The last time you flushed a toilet, you likely didn’t think twice about it, much less about possible ramifications. But a University of Oregon architecture studio is focused on virtually eliminating water waste within urban buildings to help mitigate the effects of climate change.
Above: Graduate student Gretchen Leary (at right) discusses water systems with (from left) Meg Prier, project manager and designer with Hyphae Design Laboratory; graduate student Sumana Raghavendra; graduate student Rachel Hall; and Brent Bucknum, founding principal of Hyphae Design Laboratory, during Brook Muller’s “Hydro-Logical Architecture for the Urban Watershed” studio in Portland. Photo courtesy Brook Muller.
Carbon emissions, urban development, population growth, and multiple water crises are among the influences driving Professor Brook Muller’s “Hydro-Logical Architecture for the Urban Watershed” winter studio at the UO in Portland.
The studio represents one of twelve courses selected for a national curriculum project organized by Architecture 2030, a sustainable-design think-tank founded by former UO architecture professor Edward Mazria.
“I am thrilled and honored that we are part of this project,” Muller said.
The courses participating in the Architecture 2030 Curriculum Project represent innovative efforts by design faculty to integrate lessons in energy use, emissions, adaptation, and resilience so they may serve as models for transforming the culture of design education in architecture and planning programs worldwide.
Muller’s studio focuses on the “energy-water nexus,” or the idea that water issues are inextricably tied to energy issues and, by extension, carbon issues.
“Dealing with these issues raises all kinds of questions about broader scale environmental quality, stewardship, health, economics, and, of course, design,” said Muller, director of the UO’s Portland Architecture Program.
Muller cites a projection from Architecture 2030 that the next two decades will see 900 billion square feet of new and rebuilt buildings in urban environments—the equivalent of building another New York City every 47 days.
Above: A storm water site feature at Hassalo on Eighth, a mixed-use high-rise development in Portland’s Lloyd District. Photo courtesy Brook Muller.
The challenge for our profession, said Muller, is to construct new buildings and retrofit existing ones using passive design principles and minimizing environmental impacts.
The 2015 UN Paris Agreement on climate change included a goal to phase out fossil fuels by 2050. For architects, this means designing for greater efficiency and expanding the use of renewable energy resources.
Of the studios taking part in the Architecture 2030 Curriculum Project, Muller’s UO studio is unique in its focus on water. Teams in the studio are designing a mixed-use building with businesses on the ground floor, dwellings above, and a dramatic reduction in water consumption.
“The [UO] studio is exciting because it requires students to discover new formal, programmatic, and building performance possibilities based on a water-centric design approach in the Pacific Northwest,” said Anthony Guida, project manager with the Architecture 2030 Curriculum Project, who gave a presentation to the studio in late January. “We’re really looking forward to seeing the work from this studio.”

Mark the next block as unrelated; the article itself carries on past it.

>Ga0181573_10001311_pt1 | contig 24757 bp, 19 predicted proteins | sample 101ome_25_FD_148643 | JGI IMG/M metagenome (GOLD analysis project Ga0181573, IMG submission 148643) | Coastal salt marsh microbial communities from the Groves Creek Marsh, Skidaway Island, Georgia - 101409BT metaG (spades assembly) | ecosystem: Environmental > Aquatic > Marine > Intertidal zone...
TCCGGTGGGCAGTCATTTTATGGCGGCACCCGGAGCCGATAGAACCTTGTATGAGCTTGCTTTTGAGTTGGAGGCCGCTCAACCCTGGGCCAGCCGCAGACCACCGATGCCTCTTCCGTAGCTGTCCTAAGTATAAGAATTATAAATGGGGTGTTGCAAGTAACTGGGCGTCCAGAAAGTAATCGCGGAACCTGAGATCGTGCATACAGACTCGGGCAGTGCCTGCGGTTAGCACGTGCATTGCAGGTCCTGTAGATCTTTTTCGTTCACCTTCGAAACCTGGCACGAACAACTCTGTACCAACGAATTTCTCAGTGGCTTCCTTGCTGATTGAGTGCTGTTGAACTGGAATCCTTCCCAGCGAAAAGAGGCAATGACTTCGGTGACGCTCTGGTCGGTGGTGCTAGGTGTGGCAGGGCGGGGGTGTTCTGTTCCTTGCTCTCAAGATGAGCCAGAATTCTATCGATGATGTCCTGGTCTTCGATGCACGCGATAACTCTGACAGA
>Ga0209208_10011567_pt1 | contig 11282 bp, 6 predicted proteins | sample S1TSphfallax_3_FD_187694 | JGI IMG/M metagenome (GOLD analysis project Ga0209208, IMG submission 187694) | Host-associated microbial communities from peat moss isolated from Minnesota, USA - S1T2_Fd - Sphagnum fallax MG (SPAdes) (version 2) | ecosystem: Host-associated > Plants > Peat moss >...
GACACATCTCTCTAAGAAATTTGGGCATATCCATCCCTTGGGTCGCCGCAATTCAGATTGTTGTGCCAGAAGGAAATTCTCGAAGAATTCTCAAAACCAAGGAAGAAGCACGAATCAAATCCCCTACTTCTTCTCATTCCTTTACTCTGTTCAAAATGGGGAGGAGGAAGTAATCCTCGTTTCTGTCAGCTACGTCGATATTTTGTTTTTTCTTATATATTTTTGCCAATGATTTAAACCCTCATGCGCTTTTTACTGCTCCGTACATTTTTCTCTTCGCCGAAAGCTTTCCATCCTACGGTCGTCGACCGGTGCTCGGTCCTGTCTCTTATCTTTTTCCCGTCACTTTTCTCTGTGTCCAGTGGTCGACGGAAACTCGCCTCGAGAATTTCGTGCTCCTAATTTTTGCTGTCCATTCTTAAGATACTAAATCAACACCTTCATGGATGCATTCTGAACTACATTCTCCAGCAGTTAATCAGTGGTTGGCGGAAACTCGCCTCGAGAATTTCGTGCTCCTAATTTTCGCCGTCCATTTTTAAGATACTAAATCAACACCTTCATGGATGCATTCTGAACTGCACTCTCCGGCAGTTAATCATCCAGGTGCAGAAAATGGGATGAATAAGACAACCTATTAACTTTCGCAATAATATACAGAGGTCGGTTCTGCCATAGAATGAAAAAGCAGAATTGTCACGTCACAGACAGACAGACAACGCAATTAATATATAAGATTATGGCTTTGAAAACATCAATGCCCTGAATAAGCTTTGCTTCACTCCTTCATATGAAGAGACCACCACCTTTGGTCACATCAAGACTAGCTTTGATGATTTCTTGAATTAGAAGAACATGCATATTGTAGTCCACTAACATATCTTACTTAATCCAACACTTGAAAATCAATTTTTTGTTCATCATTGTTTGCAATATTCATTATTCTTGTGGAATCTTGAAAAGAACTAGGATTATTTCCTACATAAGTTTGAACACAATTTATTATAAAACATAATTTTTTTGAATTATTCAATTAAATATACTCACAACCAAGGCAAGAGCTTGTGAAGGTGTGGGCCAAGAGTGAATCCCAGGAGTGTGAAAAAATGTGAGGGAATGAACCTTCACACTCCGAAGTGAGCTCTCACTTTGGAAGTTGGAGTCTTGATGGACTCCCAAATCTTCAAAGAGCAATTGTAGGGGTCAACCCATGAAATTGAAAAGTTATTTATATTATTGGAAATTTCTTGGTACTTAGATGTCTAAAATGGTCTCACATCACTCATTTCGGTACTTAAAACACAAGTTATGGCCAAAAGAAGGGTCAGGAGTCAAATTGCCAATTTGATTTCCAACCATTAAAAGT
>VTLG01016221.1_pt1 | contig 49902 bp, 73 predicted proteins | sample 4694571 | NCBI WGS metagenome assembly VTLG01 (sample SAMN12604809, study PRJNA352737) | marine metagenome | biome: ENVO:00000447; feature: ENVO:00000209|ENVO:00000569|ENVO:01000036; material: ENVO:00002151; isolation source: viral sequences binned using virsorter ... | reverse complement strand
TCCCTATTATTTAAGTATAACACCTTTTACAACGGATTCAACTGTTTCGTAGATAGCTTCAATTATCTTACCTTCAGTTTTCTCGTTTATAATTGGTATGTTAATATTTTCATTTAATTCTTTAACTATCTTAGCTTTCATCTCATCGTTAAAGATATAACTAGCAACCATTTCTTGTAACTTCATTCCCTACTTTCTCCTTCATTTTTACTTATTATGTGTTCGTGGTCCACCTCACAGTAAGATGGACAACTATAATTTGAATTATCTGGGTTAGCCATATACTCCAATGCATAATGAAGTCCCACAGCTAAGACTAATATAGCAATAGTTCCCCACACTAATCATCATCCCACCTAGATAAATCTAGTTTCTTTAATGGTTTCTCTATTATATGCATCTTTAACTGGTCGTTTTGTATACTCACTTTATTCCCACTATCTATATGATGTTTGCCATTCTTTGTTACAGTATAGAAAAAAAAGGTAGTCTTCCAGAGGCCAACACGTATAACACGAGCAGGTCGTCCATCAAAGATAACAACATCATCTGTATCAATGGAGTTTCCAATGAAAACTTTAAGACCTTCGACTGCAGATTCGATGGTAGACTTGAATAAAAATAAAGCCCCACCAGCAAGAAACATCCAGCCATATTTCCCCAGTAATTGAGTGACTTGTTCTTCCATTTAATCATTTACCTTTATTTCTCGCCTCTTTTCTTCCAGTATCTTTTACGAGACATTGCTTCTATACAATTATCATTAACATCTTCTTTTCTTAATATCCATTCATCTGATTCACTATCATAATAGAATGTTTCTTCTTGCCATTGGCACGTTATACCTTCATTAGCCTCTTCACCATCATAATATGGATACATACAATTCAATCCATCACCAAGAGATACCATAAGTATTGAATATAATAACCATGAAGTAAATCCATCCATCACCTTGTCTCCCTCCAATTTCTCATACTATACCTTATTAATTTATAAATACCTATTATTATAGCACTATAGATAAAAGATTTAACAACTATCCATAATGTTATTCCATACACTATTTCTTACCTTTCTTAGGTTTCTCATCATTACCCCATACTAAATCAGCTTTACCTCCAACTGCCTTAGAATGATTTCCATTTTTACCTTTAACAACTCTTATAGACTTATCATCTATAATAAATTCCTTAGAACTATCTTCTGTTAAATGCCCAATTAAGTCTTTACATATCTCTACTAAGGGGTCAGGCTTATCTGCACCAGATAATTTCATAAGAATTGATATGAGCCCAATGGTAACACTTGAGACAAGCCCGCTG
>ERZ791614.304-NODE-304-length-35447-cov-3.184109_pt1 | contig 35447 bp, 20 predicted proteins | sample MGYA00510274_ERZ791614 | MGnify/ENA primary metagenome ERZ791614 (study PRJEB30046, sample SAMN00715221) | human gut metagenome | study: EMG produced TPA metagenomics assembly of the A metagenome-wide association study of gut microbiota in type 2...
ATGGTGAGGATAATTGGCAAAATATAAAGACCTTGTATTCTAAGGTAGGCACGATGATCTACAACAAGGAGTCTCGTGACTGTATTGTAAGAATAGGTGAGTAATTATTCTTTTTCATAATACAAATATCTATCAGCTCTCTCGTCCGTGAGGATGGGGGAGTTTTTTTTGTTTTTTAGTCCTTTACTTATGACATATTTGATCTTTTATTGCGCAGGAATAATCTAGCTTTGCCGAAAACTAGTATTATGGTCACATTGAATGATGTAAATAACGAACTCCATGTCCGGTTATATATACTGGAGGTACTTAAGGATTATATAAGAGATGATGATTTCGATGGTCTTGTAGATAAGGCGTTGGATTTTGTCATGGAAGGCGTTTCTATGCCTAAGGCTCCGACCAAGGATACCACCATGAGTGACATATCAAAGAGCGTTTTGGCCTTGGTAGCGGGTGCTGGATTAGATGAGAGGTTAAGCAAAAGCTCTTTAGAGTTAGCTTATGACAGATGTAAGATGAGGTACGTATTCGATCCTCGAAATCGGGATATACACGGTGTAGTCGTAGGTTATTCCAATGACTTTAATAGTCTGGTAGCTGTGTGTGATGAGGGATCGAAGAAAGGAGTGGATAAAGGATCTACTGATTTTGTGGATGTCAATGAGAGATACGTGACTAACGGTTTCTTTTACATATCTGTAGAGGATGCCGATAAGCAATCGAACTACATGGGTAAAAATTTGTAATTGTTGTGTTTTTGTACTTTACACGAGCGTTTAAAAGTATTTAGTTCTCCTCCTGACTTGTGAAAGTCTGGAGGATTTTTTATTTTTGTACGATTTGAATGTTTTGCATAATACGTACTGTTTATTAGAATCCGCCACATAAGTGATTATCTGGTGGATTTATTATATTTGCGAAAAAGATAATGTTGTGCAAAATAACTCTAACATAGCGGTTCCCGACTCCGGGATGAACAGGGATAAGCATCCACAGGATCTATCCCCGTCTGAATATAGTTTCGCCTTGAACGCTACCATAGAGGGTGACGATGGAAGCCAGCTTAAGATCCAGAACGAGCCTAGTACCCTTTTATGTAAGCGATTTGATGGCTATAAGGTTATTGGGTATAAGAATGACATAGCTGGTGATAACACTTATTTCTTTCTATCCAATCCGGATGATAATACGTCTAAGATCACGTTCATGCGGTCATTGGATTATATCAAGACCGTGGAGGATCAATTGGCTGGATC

Each team in Muller’s studio was tasked with developing a water budget that indicates how much rainwater can be harvested, how much storage is required, and how much gray water is needed.
While other teams designed manufacturing spaces for pre-cast concrete, bamboo furniture making, and an industrial-scale Laundromat that harvests and recycles rainwater, one team relies on urine, reclaimed from apartment occupants, to fix the color in dyed wool that would be processed on the building’s ground floor.
Above: Tom Puttman, infrastructure finance and operations lead for Puttman Infrastructure, explains water systems at the Hassalo on Eighth project during a studio field trip. Photo courtesy Brook Muller.
This team, graduate architecture students Gretchen Leary, Rachel Hall, and Sumana Raghavendra, which deemed itself “The Golden Girls,” discovered that urine is an excellent substitute for a mordant, which sets the color of a fiber’s dye.
Various sources of dirty water—rainwater, occupants’ urine collected in composting toilets, and excess gray water collected in bioswales around the building—could be treated and recycled for re-use in a laundry room, to irrigate herbs grown for the wool-dyeing process, and to clean the wool.
To illustrate that these aren’t just pie-in-the-sky aspirations, Muller took the students on a field trip with GBD Architects to Hassalo on Eighth, a mixed-use high-rise development in Portland’s Lloyd District. There, GBA Architects, Place Landscape Architects, Biohabitats, Puttman Infrastructure and other consultants recently designed an on-site, daylighted wastewater treatment facility.
“Portland is one of the only places where you can actually do this stuff,” said Muller. “There’s so much we need to do in the built environment. The next generation of designers has to confront enormous and interrelated problems, and yet the potential impact they can have is unprecedented.”
The work from Muller’s and other courses in the Architecture 2030 Curriculum Project will be shared with faculty at architecture and planning schools, through the Architecture 2030 network, through online and print articles, and possibly through a conference or publication.
Above: A conceptual section of the water-urine system incorporated in the Golden Girls team’s preliminary design. Image courtesy Sumana Raghavendra, Gretchen Leary, and Rachel Hall.
Above: The “Redemptive Terrestrial Mechanism,” designed by students Joshua Mehrer, Andrew Milner, and Bill Sandstrom.